Buddhism in Western Countries – Introduction & Places

Buddhism was almost entirely unknown in western countries until the 19th century. European diplomats and scholars who travelled and lived in Asia collected Buddhist texts to have them translated into English, German and French. Awareness of Buddhism arrived in the United States around the 1840’s when the first Chinese immigrants settled in the western part of the country.

Still, in general Buddhism remained poorly understood in the west until the 1960’s when the first Buddhist teachers started arriving and quickly found thousands of followers – to some degree in harmony with the Hippie movement. However curious westerners without serious study tended to view Buddhism as more of a mystic movement, rather than an encompassing  spirituality involving meditation.

Buddhism gained more popularity across Western culture by the end of the 20th century, when celebrities and other well-known people like Steve Jobs, Richard Gere or Phil Jackson openly talked about the positive influence Buddhism has had on their lives.

Meditation. Photo via Flickr by Ian Burt http://bit.ly/1lZREEe

Today Buddhism in the west comprises not only teachers or monks from countries like Thailand, Cambodia or Laos, but also many natives who have converted to Buddhism. Beside the traditional schools of Buddhism that include Zen, Theravadin and Vajrayana, there are now courses in Buddhism at both universities and high schools.

Why Buddhism?

To many Westerners, Buddhism is considered more a way of life rather than a religion. Or better, a state of mind; its ethics become very important and valued especially in today’s modern and busy times, as more and more people looking for ways to overcome stress and anxiety through meditation, but also to let go from materialism and to start living a meaningful live by helping others and to be free from guilt.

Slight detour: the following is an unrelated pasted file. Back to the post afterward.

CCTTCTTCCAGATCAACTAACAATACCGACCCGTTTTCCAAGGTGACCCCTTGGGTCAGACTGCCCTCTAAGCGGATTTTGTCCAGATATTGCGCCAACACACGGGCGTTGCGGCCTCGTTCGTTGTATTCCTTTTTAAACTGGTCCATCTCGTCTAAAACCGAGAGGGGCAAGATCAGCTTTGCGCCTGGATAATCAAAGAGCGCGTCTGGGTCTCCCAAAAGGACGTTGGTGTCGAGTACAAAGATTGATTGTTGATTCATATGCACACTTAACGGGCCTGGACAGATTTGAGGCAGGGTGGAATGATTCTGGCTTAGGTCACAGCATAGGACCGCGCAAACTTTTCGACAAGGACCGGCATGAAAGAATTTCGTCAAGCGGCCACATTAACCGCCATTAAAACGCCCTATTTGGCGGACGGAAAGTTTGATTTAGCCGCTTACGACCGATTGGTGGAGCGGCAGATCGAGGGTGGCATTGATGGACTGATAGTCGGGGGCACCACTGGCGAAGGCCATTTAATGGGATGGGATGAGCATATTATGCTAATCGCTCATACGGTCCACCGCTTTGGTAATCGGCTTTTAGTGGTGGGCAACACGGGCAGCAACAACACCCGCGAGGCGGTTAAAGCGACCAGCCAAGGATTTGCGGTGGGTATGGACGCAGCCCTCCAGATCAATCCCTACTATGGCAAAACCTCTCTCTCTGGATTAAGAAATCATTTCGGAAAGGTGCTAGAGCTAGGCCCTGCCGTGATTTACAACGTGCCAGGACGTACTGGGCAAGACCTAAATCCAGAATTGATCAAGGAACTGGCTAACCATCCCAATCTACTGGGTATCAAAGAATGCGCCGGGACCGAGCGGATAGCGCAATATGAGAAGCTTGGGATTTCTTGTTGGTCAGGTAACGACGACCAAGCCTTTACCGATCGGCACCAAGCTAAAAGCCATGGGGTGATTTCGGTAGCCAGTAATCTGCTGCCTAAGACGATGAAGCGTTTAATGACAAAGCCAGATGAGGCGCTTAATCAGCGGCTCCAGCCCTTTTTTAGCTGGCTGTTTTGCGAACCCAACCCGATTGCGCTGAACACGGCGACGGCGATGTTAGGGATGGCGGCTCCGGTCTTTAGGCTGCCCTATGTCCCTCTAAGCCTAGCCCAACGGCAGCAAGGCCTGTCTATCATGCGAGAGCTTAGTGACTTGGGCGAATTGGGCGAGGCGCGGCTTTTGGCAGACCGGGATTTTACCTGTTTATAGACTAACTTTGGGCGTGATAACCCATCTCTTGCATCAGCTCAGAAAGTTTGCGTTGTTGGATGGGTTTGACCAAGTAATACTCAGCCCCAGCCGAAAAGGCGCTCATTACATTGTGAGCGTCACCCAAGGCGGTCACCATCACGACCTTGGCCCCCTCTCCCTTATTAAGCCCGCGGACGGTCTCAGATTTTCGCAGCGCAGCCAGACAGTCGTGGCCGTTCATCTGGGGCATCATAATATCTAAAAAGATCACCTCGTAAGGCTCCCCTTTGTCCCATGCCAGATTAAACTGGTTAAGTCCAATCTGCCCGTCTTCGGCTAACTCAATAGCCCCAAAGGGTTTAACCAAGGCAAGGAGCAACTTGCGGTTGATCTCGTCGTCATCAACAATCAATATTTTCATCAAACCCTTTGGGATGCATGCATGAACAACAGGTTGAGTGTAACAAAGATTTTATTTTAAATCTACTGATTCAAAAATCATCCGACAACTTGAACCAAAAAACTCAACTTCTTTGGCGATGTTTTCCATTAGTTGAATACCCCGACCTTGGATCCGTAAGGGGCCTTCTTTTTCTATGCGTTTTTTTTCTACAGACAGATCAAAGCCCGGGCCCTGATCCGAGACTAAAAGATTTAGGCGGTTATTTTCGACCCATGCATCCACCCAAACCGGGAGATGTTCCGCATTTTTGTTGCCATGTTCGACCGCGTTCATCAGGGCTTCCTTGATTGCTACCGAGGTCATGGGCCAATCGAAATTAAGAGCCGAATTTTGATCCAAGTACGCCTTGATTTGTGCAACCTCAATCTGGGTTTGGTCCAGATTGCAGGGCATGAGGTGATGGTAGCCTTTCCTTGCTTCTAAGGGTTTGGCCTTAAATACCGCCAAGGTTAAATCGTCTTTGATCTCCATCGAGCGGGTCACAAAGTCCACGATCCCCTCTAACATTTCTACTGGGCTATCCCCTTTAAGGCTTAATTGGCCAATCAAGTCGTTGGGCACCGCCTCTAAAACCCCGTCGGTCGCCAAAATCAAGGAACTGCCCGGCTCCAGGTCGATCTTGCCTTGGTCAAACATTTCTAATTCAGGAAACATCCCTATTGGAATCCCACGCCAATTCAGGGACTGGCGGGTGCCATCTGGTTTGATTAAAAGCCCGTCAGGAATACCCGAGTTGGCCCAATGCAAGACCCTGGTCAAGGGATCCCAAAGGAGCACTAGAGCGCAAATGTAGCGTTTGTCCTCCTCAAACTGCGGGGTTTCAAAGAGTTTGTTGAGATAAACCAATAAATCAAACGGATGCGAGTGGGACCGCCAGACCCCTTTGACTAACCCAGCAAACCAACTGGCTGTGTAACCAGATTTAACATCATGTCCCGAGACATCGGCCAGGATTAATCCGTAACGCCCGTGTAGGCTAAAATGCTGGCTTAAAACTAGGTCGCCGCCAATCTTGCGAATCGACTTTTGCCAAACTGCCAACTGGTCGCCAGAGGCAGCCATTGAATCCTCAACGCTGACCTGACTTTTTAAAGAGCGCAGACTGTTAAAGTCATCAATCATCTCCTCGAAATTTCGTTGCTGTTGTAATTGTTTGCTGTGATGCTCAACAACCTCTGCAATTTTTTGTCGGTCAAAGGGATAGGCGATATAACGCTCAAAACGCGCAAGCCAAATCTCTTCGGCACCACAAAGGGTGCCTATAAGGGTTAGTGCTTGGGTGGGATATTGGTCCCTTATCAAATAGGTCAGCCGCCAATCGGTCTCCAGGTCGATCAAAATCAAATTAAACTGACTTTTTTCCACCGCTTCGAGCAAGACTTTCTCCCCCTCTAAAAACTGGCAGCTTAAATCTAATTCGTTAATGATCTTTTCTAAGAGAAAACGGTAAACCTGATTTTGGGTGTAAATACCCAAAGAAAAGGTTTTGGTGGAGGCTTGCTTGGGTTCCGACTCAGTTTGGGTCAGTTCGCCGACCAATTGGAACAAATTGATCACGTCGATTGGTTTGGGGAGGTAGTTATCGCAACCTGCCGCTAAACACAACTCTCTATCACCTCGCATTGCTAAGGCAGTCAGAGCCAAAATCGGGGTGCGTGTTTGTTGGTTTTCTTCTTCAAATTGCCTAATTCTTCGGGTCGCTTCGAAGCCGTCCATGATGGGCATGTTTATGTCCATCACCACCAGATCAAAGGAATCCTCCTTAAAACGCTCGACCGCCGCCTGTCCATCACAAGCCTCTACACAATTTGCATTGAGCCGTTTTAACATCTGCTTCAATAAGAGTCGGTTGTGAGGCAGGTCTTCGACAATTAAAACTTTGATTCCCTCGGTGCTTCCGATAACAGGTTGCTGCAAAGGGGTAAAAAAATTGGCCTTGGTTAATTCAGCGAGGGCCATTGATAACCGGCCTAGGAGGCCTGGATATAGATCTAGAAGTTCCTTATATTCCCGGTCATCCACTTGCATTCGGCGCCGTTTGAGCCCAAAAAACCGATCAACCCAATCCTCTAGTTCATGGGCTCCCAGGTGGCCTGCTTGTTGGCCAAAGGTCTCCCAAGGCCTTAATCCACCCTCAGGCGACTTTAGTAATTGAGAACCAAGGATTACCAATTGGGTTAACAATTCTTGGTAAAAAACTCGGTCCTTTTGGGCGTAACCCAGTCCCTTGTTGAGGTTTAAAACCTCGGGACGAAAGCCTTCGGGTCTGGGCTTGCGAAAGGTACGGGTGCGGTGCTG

Another important aspect is that people in the west are most familiar with Christianity, Judaism and Islam, all depending on god as the creator, whereas Buddhism focuses entirely on humanity and self-development/transformation. Hence, for many people it is a substantially different challenge to conceive that they can be in control of their own destinies and state of mind.

Largest Buddhist temples & stupas in the west:

Nan Tien Templethe largest temple in Australia

180 Berkeley Road
New South Wales 2506

Nan Tien Temple literally means “Southern Heaven Temple” and is widely considered as the largest Buddhist temple in the southern hemisphere. It was built by the Fo Guang Shan order a branch of the Mahayana Buddhists, with origins in Taiwan.

Nan Tien Temple. Photo via Wikimedia by Tim Gilin

Hsi Lai Temple – The largest temple in the United States

3456 Glenmark Drive
Hacienda Heights, California
United States

The temple opened its doors in 1988 and mirrors the architecture of typical Chinese buildings. ‘His La’ means “coming to the West” and aims to teach and spread the importance of Buddhism to the western world.

The Enlightenment Stupa in Benalmadena – the largest stupa in Europe

El Retamar
29639 Benalmadena Pueblo

Samye Ling Stupa  (Taken by Robert Matthews April 2005 http://commons.wikimedia.org/wiki/File:Samye_Ling_Stupa.JPG)
Samye Ling Stupa (Taken by Robert Matthews April 2005 http://commons.wikimedia.org/wiki/File:Samye_Ling_Stupa.JPG)

Situated at the magnificent Costa del Sol in southern Spain, the Enlightenment stupa is a traditional Tibetan style stupa, which has been inaugurated in 2003 and with a height of 33 metres, it’s the largest stupa in Europe.